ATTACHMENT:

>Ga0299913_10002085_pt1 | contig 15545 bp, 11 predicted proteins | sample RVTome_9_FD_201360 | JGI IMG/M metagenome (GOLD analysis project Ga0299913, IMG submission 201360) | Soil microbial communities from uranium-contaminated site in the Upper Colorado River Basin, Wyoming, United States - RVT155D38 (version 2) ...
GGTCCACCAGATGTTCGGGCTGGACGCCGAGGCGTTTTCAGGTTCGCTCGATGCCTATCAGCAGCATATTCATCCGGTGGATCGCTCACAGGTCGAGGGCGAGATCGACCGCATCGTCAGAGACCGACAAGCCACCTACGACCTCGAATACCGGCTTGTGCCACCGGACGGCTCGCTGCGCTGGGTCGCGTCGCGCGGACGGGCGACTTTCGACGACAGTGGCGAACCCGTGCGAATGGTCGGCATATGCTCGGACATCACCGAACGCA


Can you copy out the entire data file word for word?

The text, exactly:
>Ga0299913_10002085_pt1 | contig 15545 bp, 11 predicted proteins | sample RVTome_9_FD_201360 | JGI IMG/M metagenome (GOLD analysis project Ga0299913, IMG submission 201360) | Soil microbial communities from uranium-contaminated site in the Upper Colorado River Basin, Wyoming, United States - RVT155D38 (version 2) ...
GGTCCACCAGATGTTCGGGCTGGACGCCGAGGCGTTTTCAGGTTCGCTCGATGCCTATCAGCAGCATATTCATCCGGTGGATCGCTCACAGGTCGAGGGCGAGATCGACCGCATCGTCAGAGACCGACAAGCCACCTACGACCTCGAATACCGGCTTGTGCCACCGGACGGCTCGCTGCGCTGGGTCGCGTCGCGCGGACGGGCGACTTTCGACGACAGTGGCGAACCCGTGCGAATGGTCGGCATATGCTCGGACATCACCGAACGCA